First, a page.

In Lviv, they are famous for crazy themed restaurants. You might be thinking “no way”, but every restaurant I went to had a really weird theme. On the first night, we went to a restaurant with the entrance staged like a regular man’s kitchen – the man opened the door when we knocked and he was in his bathrobe, cooking dinner. I later learned that they staged it like this so that unwanted visitors back in the day (it was a mason’s restaurant) would not suspect anything. Once we arrived inside, there was this bathroom with walls made of money (it was fake of course, but it was still really weird and funny). Also, it was named the most expensive restaurant in Lviv, but the thing is, if you have a special card, then you get the last “0” of your meal taken off (if you ordered something for 30 Hryvnia-the Ukrainian currency, then it would actually cost you 3 Hryvnia.) Fortunately, my dad got the special card, so we ate the most expensive foods off the menu, and it only cost us 40 US dollars (one US dollar is worth 25 Hryvni)!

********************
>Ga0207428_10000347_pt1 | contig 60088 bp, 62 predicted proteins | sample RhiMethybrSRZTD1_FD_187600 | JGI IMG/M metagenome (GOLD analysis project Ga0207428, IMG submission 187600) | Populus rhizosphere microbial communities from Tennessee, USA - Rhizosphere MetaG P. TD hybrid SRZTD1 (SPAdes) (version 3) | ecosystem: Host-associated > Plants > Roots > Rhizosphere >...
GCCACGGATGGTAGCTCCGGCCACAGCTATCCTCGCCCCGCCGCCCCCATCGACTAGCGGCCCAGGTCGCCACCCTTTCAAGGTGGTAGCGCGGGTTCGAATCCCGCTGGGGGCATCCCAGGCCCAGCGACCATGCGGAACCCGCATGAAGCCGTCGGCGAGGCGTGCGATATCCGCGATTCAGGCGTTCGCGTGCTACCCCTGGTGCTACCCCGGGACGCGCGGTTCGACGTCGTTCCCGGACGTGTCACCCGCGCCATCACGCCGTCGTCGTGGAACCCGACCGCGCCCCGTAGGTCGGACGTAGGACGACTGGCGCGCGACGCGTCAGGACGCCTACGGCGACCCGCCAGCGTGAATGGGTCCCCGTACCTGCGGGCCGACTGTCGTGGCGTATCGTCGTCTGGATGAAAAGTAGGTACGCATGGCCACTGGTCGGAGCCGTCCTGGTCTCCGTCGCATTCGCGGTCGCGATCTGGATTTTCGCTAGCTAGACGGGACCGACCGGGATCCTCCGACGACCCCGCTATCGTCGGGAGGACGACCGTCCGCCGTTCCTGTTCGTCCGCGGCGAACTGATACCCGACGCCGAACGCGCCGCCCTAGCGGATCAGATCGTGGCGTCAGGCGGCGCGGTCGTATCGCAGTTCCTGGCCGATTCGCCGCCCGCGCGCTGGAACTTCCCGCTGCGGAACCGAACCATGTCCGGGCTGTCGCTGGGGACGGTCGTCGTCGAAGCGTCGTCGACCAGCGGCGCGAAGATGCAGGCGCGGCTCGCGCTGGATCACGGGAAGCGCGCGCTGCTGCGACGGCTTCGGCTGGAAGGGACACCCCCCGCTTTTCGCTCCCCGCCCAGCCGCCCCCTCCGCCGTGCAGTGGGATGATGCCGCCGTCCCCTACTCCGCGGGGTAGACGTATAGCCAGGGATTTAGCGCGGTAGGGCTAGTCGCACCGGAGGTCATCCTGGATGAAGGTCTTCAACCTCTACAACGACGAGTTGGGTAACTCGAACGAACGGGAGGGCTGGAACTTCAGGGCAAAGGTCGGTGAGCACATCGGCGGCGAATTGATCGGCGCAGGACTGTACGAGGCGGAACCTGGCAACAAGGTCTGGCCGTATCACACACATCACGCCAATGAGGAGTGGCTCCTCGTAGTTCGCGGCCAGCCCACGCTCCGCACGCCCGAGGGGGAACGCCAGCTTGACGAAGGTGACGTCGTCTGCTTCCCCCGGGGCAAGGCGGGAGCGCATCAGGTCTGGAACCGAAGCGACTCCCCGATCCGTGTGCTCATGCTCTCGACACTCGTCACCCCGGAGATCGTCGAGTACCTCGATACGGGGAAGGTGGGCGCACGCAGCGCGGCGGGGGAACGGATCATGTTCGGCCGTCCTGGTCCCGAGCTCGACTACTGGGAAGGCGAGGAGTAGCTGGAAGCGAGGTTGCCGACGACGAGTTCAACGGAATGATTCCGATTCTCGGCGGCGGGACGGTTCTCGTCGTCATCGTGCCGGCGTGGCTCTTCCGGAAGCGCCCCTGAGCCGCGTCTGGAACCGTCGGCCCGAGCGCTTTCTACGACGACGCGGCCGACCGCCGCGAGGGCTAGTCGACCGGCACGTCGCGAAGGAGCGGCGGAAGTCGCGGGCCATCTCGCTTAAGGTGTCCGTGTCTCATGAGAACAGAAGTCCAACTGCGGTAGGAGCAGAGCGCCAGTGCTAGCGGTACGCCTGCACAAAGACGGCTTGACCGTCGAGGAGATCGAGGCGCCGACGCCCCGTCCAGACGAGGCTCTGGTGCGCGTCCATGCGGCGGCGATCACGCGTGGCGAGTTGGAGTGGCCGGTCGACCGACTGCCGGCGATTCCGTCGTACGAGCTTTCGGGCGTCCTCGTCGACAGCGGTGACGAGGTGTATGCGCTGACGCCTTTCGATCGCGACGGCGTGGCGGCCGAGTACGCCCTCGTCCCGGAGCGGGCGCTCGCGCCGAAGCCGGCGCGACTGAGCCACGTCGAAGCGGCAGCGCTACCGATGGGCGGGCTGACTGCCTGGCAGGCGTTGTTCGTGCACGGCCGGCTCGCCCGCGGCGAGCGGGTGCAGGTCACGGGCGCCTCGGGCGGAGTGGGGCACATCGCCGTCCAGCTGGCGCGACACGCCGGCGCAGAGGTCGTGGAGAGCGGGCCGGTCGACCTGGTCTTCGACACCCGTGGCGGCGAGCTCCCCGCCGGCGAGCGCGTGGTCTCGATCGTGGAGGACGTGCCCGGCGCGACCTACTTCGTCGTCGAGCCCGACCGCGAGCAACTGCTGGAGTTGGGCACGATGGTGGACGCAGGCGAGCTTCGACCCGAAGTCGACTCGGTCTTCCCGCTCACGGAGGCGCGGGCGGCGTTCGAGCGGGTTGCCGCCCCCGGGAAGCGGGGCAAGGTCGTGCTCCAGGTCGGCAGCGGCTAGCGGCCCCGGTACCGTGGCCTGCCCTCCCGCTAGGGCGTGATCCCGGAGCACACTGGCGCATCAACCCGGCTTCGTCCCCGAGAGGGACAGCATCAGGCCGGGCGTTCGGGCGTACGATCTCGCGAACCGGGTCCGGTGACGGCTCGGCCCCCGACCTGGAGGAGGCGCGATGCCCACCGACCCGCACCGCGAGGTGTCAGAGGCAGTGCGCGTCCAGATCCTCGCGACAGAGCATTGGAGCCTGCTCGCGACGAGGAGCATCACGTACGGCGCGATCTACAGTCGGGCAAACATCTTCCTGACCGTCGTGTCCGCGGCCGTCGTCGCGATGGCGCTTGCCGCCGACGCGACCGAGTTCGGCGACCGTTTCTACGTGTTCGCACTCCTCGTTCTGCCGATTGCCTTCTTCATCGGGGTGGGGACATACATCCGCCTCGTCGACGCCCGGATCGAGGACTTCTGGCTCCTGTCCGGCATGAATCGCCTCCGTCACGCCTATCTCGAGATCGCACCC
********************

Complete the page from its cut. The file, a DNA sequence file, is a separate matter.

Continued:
Also, for almost every day in Ukraine, we ate filet mignon (because they were like $5!!!). Other themes included a dark coffee restaurant with a flaming coffee drink, a Jewish restaurant where you negotiated your price by doing a Jewish dance, a restaurant with a car on top of it, and a rainforest-like restaurant with a different theme at every floor (one had an enormous aquarium that actually took up 2 floors!).